• For services platforms (e.g. Uber), the quality of the provider (within a reasonable range) shouldn’t really matter. A mega scale side hustle isn’t going to be able to precisely vet all suppliers before they come on the platform, so it’s important that the consumer’s experience isn’t too dependent on having a very high-skill service provider.*

*We have a theory that, for some high-skill services platforms, there are adverse selection effects — the highest skill providers may have enough customers to run an independent business. However, this clearly isn’t true in all cases.

  • For product platforms (e.g. Etsy), the quality of the provider should matter significantly. The process of purchasing most goods is already pretty convenient, especially with Amazon Prime. Therefore, side hustle platforms that involve buying items should be focused on high-quality suppliers who make goods that aren’t available elsewhere.
  • Big market — a “need to have”, not a “nice to have”. Ideally, a side hustle platform expands a market’s size. To do this, the offering needs to be: (1) equal or lower cost; (2) equal or higher quality; or (3) equal or better convenience compared to the best alternative (ideally, a platform meets several criteria!) This can be a tough ask for a new platform, so we’re looking for markets where small % saturation can yield big revenues.
  • CAC for suppliers is low. For many side hustles that are low-skill, suppliers have very little platform loyalty — they are generally looking for whoever will pay them the most, within any of their own standards for comfort or convenience. This makes turnover high on the supply side, which can be costly if suppliers need to be constantly recruited, vetted, and onboarded.
Blogger The Rideshare Guy recently published the results of his 2017 survey of 1,018 rideshare drivers — and found that two-thirds reported working for two or more platforms.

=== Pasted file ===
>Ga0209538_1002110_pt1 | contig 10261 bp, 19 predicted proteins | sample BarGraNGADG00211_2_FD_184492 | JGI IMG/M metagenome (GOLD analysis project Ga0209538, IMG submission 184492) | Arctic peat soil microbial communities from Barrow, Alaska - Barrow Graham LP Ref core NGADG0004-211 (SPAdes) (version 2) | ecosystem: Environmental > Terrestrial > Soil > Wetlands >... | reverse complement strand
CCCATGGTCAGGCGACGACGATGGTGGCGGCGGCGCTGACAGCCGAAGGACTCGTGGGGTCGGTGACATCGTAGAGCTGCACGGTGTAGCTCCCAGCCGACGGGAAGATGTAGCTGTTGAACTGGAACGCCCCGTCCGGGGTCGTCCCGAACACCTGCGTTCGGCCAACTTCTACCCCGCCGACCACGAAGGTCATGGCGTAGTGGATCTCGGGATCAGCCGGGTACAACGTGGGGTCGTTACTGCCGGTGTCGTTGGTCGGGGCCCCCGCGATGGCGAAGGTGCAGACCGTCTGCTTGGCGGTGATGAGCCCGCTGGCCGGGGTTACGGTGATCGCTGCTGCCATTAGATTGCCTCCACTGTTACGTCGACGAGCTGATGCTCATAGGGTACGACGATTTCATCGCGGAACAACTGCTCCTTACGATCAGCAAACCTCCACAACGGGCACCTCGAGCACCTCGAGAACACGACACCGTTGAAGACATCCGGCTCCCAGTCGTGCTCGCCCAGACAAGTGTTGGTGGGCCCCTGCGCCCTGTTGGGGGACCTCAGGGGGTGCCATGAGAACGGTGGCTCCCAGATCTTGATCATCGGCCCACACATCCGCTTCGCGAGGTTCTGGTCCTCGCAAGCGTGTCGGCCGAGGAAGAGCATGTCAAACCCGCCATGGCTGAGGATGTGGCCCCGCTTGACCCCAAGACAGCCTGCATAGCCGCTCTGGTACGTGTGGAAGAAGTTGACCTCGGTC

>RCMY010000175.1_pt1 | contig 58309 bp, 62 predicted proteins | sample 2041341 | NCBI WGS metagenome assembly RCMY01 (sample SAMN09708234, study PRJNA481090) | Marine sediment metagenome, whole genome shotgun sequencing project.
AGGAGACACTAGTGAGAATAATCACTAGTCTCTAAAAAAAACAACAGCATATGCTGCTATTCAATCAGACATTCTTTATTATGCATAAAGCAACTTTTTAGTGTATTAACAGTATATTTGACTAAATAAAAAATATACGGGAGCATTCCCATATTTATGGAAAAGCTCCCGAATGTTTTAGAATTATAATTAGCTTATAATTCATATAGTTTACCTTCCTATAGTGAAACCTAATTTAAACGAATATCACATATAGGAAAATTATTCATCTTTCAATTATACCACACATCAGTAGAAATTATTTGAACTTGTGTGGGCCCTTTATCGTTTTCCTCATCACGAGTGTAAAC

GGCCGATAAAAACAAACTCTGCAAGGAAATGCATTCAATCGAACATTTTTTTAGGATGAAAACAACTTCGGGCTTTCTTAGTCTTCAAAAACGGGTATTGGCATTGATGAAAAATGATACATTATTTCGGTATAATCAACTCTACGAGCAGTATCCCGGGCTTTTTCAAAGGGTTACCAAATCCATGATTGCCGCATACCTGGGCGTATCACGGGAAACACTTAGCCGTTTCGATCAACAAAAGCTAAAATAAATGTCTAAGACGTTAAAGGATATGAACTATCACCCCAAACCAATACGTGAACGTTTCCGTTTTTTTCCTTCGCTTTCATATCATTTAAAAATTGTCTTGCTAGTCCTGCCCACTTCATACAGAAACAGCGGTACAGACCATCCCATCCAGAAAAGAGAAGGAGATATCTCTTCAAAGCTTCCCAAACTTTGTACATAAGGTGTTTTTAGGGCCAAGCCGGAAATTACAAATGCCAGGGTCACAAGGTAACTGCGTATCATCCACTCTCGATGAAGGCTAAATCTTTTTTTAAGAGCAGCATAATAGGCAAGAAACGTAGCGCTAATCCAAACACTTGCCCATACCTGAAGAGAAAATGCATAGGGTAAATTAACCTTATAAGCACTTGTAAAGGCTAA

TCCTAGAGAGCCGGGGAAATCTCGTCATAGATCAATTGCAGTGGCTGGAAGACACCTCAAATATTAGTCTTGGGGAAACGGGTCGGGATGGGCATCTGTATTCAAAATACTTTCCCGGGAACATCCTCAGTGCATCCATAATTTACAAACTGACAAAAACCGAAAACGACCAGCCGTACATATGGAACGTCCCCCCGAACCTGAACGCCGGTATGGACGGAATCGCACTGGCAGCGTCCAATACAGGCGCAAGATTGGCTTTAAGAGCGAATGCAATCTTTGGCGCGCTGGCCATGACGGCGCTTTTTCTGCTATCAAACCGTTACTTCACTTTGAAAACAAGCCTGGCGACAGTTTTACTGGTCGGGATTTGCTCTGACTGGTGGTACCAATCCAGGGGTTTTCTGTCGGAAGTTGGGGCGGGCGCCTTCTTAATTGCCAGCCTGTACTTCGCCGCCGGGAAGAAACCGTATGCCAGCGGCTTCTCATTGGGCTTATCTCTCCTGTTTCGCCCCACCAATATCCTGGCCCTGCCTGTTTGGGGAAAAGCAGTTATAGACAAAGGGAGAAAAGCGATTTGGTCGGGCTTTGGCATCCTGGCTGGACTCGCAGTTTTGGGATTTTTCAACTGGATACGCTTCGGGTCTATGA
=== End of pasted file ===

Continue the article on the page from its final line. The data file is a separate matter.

What are we still looking to learn?

As we continue to explore this space, there are many other questions we are hoping to answer, including:

  • Are suppliers more attracted to platforms focused on one specific task (e.g. Uber, DoorDash), or platforms that offer many different tasks (e.g. TaskRabbit, Upwork)?
  • How should a platform determine ideal pricing? Is it better to provide recommended pricing, or even standardize pricing, or let the market determine prices?
  • What is the ideal ratio of service providers to potential customers to ensure liquidity in the market without causing drop-off on either side?
  • How can platforms appeal to broader demographics, particularly non-millennials who don’t want to be a courier or ride-hailing driver?
  • Aside from the economic benefit, successful side hustles often provide a sense of personal fulfillment and satisfaction — how can platforms encourage or enable this?
  • In what situations do the benefits of a more rigorous vetting and application process outweigh the costs of being slower to scale?
  • Which side hustle markets will be “winner takes all (or most)”, and which will sustain multiple large platforms?

Thanks for reading! If you are working on a startup in the space, or otherwise have knowledge that you are willing to share, please let us know! We’d love to talk with you. We’re available at justine@crv.com and olivia@crv.com.

Justine and Olivia Moore

Written by

Venture investors at CRV. Stanford ’16. Subscribe to Accelerated for weekly tech news, jobs, and internships: https://accelerated.carrd.co/